Stakes raised for Lieutenant Governor's race
Saturday, October 15th 2005, 6:26 pm
By: News On 6
OKLAHOMA CITY (AP) _ The stakes have been raised in more ways than one for the 2006 race for state government's No. 2 spot.
The contest to succeed Republican Mary Fallin stands to be the most expensive lieutenant governor's race ever in Oklahoma.
It also could be the most important of all lieutenant governor campaigns because it could determine the balance of power in the state Senate, said Gary Jones, state Republican chairman.
Democrats now hold a 26-22 majority in the Senate and Republicans are shooting to take over the 48-member chamber for the first time ever.
The possibility for a 24-24 tie exists if Republicans pick up two Senate seats, which they did two years ago. That also would give control to the GOP if they can again elect a lieutenant governor, who presides in a ceremonial capacity in the Senate and can vote to break a tie.
House Speaker Todd Hiett, R-Kellyville, announced last week that he will run for the Republican nomination and plans to become the first lieutenant governor candidate to spend over $1 million to get elected.
Hiett already has about $650,000 and says his expenditures on the race could approach $2 million.
Four years ago, Fallin spent $982,504 in her successful re-election bid against Democrat Laura Boyd. Fallin has announced she will run next year for the congressional post Ernest Istook is giving up to run for governor. Democrat Brad Henry has said he will seek a second term as the state's top executive.
State Sen. Scott Pruitt, R-Broken Arrow, is looking at taking on Hiett for the GOP prize and is expected to have an announcement this week.
``I feel very good about the prospects of funding a campaign that will be very competitive,'' said Pruitt, managing partner of the Oklahoma City Redhawks baseball team.
``To ensure there is a conservative voice in the race, we will be making an announcement soon about our intentions,'' the senator said.
If Hiett wins in the primary, he could be pitted in the general election against his Democratic counterpart in the House, Rep. Jari Askins of Duncan, who is seeking her party's nomination.
Askins stood to be the first female speaker until Republicans picked up enough seats in the 2004 elections to take control of the 101-member House for the first time in more than eight decades.
The Democratic House leader would not say how much she likely will spend in her bid to be lieutenant governor. ``We have a budget that we are working on,'' she said. ``I expect to spend a sufficient amount to get my message across to the voters of Oklahoma.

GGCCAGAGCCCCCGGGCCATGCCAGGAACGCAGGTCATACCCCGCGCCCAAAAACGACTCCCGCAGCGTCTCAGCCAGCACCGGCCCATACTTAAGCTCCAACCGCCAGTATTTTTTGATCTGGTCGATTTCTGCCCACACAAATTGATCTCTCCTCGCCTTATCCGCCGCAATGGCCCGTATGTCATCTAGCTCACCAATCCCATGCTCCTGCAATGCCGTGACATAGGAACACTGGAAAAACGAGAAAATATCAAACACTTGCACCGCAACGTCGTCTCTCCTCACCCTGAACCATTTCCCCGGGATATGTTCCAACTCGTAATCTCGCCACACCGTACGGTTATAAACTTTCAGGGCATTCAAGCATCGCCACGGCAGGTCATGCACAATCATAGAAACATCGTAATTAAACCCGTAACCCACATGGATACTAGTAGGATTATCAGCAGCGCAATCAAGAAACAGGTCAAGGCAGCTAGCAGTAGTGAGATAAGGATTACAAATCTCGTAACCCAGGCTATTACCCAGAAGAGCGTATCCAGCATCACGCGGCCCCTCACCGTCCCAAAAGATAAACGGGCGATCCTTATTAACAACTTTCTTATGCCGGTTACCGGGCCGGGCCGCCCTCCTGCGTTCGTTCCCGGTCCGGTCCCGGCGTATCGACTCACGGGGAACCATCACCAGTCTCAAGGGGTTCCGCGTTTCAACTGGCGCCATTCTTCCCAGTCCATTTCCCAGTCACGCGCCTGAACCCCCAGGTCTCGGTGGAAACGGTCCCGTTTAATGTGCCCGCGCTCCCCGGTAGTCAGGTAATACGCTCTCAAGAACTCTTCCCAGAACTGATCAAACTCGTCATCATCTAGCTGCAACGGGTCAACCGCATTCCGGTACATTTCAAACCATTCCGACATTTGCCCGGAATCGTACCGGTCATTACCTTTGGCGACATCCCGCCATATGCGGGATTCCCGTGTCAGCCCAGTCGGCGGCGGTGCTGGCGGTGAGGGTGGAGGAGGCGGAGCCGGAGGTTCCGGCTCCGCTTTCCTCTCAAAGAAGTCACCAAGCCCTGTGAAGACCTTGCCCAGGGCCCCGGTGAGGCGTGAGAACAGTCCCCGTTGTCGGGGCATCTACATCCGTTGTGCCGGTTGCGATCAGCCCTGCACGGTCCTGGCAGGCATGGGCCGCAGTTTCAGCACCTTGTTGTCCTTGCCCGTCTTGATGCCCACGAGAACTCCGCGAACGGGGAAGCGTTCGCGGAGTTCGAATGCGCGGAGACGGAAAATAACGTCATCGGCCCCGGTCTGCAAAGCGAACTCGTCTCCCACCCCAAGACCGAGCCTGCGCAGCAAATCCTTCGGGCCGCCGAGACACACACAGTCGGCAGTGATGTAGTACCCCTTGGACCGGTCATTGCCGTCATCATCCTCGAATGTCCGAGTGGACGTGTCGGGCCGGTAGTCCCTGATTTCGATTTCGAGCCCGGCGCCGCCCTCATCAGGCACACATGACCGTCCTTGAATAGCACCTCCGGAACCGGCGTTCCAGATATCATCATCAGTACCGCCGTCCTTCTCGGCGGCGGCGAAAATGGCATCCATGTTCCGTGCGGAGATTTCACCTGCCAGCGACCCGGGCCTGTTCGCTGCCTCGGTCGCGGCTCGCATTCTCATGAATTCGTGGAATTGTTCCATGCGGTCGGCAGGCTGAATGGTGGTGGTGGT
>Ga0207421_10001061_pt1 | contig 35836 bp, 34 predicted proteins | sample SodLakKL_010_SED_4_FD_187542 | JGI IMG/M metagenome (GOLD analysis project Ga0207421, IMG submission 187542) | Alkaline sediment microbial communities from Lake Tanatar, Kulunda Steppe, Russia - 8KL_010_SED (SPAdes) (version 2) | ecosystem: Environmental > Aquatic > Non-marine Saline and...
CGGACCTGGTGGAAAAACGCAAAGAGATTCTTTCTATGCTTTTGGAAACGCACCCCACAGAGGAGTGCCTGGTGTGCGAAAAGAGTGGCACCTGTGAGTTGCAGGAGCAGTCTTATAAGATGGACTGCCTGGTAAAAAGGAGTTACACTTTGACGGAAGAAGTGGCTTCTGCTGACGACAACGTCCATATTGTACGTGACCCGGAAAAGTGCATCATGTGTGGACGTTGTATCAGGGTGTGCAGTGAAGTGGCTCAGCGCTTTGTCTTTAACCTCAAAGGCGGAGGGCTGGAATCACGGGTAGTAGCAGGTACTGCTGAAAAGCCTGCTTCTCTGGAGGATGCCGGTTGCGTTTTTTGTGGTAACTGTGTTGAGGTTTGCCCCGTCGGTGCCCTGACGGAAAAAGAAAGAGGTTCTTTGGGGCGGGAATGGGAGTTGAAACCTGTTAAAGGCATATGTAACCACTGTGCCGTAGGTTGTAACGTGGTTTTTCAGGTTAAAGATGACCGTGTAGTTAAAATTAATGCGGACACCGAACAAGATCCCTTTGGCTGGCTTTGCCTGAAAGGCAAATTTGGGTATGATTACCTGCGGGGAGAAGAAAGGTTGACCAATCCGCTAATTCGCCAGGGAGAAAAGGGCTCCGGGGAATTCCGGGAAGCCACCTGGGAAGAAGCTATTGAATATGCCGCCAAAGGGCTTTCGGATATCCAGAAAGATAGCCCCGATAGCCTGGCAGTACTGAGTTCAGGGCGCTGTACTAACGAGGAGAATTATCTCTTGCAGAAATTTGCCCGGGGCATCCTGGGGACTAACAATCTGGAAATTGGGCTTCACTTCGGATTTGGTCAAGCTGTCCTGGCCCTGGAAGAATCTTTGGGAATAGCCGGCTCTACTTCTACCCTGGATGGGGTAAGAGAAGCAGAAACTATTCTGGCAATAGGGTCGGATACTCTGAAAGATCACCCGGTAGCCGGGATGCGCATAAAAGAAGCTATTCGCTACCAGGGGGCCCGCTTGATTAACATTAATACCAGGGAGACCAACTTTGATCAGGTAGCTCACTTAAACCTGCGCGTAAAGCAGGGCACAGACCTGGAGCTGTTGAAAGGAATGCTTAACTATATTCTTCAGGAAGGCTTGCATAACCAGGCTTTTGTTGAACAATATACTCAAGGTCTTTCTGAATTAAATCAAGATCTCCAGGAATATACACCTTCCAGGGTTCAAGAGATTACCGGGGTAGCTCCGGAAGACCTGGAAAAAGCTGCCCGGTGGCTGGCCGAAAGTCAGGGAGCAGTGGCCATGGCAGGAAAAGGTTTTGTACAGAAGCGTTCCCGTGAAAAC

``It's unfortunate that we are talking about spending that much money on a campaign when working Oklahomans are having to worry about putting gas in their cars and heating their homes in the winter.''
The lieutenant governor's office has not been particularly good as a political stepping stone.
Democrat George Nigh is the only lieutenant governor to be elected governor of Oklahoma, although two lieutenant governors became chief executives after governors were impeached early in the state's history.
In 1982, Nigh became the first Oklahoma governor to be re-elected in the state's first $1 million gubernatorial campaign.
He is amazed about projections of a $1 million to $2 million lieutenant governor's race next year.
``I probably never spent more than $300,000 in any of my races (for lieutenant governor),'' Nigh said.
Oklahoma lieutenant governors have had longevity _ with three people serving 48 years since statehood in 1907. Nigh served 16, second to James Berry's 20 years. Fallin is nearing her 12th year in the office.
Hiett, a rancher, and Askins, an attorney and former judge, are running for statewide office after having served in the House the maximum 12 years allowed by term limits.
Pruitt could run for one more four-year term in the Senate.
During her tenure, Fallin drew attention through efforts to preside over the Senate in a bid to force the Democratic majority to pass a right-to-work referendum and workers' compensation reform.
Both Pruitt and Hiett see the office as a providing a good forum for promoting public policy.
Hiett said the chances of a 24-24 Senate deadlock means the lieutenant governor's office could be ``critical in determining the direction'' of the Legislature.